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Missouri governor, AG stand by gun law after DOJ intervention

by Ryan Pivoney | June 17, 2021 at 9:15 p.m. | Updated June 17, 2021 at 9:58 p.m.
Missouri Gov. Mike Parson signs legislation limiting the during of local public health orders during a ceremony Tuesday, June 15, 2021, outside the state Capitol in Jefferson City, Mo. The new law took effect immediately and was passed in response to local restrictions imposed during the coronavirus pandemic. Among its supporters were state Sen. Sandy Crawford, left, and House Speaker Pro Tem John Wiemann. (AP Photo/David A. Lieb)

Missouri's governor and attorney general are maintaining their stance on new state gun legislation despite criticism from the U.S. Justice Department.

Gov. Mike Parson and Attorney General Eric Schmitt sent a letter to the U.S. Justice Department Thursday in response to a warning that Missouri's Second Amendment Preservation Act - which declares Missouri will not enforce federal laws that restrict or ban the manufacture, ownership or use of firearms in the state - cannot ignore federal law.

The Second Amendment Preservation Act also subjects Missouri law enforcement agencies to a $50,000 fine per officer found enforcing federal gun laws.

Brian Boynton, an acting assistant attorney general in the Justice Department, wrote to Missouri officials Wednesday that the Constitution's Supremacy Clause overrides the legislation Parson signed into law June 12 and that the Second Amendment Preservation Act threatens to disrupt the working relationship between federal and local law enforcement, noting that the state receives federal grants and technical assistance. He asked for clarification on the law by Friday.

The St. Louis Post-Dispatch reported prosecutors in Missouri's Attorney General's Office - who were working with federal prosecutors as part of the Safer Streets initiative - have already withdrawn from nearly two dozen federal drug, gun and carjacking cases in St. Louis.

Parson and Schmitt's seven-page response letter relies on the Second and Tenth Amendments, claiming that Missouri has a constitutional right to bear arms and place limitations on what state and local officials can do.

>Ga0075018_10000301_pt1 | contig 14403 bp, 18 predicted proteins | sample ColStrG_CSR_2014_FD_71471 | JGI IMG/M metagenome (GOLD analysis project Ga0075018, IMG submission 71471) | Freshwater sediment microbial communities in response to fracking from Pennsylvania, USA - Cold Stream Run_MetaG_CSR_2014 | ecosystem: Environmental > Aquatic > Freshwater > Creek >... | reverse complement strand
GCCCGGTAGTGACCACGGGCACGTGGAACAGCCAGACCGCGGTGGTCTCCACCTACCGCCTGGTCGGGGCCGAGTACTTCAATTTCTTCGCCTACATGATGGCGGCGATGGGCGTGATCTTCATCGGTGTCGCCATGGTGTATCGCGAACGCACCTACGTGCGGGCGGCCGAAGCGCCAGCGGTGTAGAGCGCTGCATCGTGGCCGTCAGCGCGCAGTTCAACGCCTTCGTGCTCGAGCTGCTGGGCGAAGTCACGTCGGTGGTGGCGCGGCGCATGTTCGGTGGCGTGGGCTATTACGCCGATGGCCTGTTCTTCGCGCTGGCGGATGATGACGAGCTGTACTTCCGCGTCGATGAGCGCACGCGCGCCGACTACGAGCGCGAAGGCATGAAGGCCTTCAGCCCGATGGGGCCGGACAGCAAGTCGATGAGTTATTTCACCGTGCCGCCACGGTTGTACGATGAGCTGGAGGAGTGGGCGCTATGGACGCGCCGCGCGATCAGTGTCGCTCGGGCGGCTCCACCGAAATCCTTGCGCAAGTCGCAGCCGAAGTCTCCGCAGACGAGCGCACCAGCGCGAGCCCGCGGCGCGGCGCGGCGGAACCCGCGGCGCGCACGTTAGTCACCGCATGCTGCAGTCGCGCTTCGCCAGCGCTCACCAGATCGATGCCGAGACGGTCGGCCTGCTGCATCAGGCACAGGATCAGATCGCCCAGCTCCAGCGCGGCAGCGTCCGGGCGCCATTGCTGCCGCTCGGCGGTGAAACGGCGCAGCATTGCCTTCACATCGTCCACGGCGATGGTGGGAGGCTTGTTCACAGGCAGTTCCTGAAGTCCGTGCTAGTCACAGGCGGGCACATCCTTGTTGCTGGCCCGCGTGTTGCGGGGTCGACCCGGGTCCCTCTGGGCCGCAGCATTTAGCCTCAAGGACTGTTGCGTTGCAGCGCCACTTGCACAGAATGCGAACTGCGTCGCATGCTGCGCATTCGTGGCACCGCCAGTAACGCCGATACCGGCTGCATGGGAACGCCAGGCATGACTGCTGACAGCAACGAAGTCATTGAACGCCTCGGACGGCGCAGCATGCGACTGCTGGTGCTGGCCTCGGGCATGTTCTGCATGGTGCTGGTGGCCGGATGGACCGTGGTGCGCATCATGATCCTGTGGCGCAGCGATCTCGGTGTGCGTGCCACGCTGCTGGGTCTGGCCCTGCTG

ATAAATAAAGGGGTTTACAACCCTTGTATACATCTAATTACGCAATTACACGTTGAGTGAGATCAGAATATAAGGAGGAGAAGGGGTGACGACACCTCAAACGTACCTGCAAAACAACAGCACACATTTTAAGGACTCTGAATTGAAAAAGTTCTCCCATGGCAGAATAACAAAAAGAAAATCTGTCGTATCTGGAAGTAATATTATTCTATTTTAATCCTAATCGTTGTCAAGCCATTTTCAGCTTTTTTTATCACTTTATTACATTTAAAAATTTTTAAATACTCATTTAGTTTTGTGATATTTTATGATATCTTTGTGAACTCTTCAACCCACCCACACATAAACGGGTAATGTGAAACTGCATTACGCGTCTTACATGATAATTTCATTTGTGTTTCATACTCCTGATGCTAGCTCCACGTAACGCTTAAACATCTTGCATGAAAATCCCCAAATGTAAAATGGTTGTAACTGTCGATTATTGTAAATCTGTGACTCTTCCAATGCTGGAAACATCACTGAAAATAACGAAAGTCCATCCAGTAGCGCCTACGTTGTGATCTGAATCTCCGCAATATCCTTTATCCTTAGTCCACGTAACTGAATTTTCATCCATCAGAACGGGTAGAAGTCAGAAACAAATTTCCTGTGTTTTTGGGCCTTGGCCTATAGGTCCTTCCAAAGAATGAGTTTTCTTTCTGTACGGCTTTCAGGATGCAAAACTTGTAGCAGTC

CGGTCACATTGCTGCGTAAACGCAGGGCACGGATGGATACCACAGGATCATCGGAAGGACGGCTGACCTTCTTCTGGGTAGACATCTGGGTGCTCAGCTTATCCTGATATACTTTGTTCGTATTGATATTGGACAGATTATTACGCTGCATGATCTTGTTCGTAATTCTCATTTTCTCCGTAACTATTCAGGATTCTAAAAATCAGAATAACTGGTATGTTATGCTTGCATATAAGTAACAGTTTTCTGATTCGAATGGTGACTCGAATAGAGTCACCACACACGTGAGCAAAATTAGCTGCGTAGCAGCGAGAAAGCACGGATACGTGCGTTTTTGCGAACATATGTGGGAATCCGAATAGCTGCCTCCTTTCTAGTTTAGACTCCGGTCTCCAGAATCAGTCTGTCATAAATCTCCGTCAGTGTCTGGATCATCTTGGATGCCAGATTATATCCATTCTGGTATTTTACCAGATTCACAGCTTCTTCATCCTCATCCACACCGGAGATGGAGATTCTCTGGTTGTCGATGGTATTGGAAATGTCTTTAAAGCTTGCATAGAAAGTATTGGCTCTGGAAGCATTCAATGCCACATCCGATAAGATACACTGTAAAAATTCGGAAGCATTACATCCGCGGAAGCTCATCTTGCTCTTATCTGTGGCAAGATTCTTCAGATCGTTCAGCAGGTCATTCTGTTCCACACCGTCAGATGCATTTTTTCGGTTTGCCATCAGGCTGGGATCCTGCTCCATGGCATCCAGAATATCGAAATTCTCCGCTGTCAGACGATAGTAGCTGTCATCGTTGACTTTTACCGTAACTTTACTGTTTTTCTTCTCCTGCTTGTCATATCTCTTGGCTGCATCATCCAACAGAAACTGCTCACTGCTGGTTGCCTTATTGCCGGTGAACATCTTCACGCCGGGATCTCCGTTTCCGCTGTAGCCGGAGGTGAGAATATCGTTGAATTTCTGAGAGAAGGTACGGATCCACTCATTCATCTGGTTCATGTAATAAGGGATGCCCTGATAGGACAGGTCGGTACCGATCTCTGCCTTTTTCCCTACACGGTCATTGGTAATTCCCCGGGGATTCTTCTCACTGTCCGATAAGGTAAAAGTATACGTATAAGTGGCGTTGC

The letter also states that President Joe Biden's administration has demonstrated a "radical, anti-gun" position.

"Our letter to Biden's Department of Justice sends a clear message: we will fight any attempts from the federal government to encroach on the Second Amendment rights of law-abiding citizens," Schmitt said in a news release.

Parson said the law is intended to protect Missourians from unconstitutional federal mandates.

"We will reject any attempt by the federal government to circumvent the fundamental right Missourians have to keep and bear arms to protect themselves and their property," Parson said. "Throughout my career, I have always stood for the Constitution and our Second Amendment rights, and that will not change today or any day."

The letter states that Missouri is not attempting to nullify federal laws, but instead guard against federal overreach by prohibiting state and local law enforcement from carrying out federal legislation aimed at the Second Amendment.

The letter also draws a comparison to the lack of enforcement of federal immigration laws in sanctuary cities around the United States, stating the Biden administration cannot support those actions and not the Second Amendment Preservation Act.

"We will fight tooth and nail to defend the right to keep and bear arms protected by the Second Amendment, Article I, § 23 of the Missouri Constitution and the Second Amendment Preservation Act," the letter concludes. "And we will not tolerate any attempt by the federal government to deprive Missourians of this critical civil right."

State Sen. Eric Burlison, R-Battlefield, is the Missouri lawmaker responsible for the legislation and said the letter from the Department of Justice is disappointing, and is, at worst, a veiled threat.

Burlison said he was prepared for a challenge from the federal government, so the language in the bill was drafted by constitutional lawyers.

"I hope that we don't have to go that far," Burlison said. "I hope that we won't face a legal challenge, but that's what we were prepared for - to have to face a legal challenge."

Burlison said the bill speaks for itself and the Department of Justice should take time to read and process it before taking action.

This article was updated at 4:55 p.m. June 17, 2021, with additional details.


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